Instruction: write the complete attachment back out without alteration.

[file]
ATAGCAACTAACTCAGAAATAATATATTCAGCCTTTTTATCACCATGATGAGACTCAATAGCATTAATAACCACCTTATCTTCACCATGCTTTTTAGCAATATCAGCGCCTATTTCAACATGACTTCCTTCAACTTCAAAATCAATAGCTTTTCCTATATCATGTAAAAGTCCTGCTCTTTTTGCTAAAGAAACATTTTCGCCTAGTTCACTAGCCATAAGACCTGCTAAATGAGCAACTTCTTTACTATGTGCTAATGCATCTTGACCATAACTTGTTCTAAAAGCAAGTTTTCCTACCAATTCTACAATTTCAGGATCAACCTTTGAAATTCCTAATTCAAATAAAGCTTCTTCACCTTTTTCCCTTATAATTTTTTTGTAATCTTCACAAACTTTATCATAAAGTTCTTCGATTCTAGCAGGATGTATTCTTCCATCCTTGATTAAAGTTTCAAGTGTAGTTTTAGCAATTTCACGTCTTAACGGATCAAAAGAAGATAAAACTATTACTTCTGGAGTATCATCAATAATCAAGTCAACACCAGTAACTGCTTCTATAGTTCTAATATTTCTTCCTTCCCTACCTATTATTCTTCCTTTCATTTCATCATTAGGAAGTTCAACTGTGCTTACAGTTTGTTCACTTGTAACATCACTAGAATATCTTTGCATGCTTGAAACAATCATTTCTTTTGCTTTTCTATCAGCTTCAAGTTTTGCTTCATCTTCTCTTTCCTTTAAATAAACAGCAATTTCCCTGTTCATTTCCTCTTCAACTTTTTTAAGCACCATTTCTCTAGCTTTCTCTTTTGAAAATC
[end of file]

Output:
ATAGCAACTAACTCAGAAATAATATATTCAGCCTTTTTATCACCATGATGAGACTCAATAGCATTAATAACCACCTTATCTTCACCATGCTTTTTAGCAATATCAGCGCCTATTTCAACATGACTTCCTTCAACTTCAAAATCAATAGCTTTTCCTATATCATGTAAAAGTCCTGCTCTTTTTGCTAAAGAAACATTTTCGCCTAGTTCACTAGCCATAAGACCTGCTAAATGAGCAACTTCTTTACTATGTGCTAATGCATCTTGACCATAACTTGTTCTAAAAGCAAGTTTTCCTACCAATTCTACAATTTCAGGATCAACCTTTGAAATTCCTAATTCAAATAAAGCTTCTTCACCTTTTTCCCTTATAATTTTTTTGTAATCTTCACAAACTTTATCATAAAGTTCTTCGATTCTAGCAGGATGTATTCTTCCATCCTTGATTAAAGTTTCAAGTGTAGTTTTAGCAATTTCACGTCTTAACGGATCAAAAGAAGATAAAACTATTACTTCTGGAGTATCATCAATAATCAAGTCAACACCAGTAACTGCTTCTATAGTTCTAATATTTCTTCCTTCCCTACCTATTATTCTTCCTTTCATTTCATCATTAGGAAGTTCAACTGTGCTTACAGTTTGTTCACTTGTAACATCACTAGAATATCTTTGCATGCTTGAAACAATCATTTCTTTTGCTTTTCTATCAGCTTCAAGTTTTGCTTCATCTTCTCTTTCCTTTAAATAAACAGCAATTTCCCTGTTCATTTCCTCTTCAACTTTTTTAAGCACCATTTCTCTAGCTTTCTCTTTTGAAAATC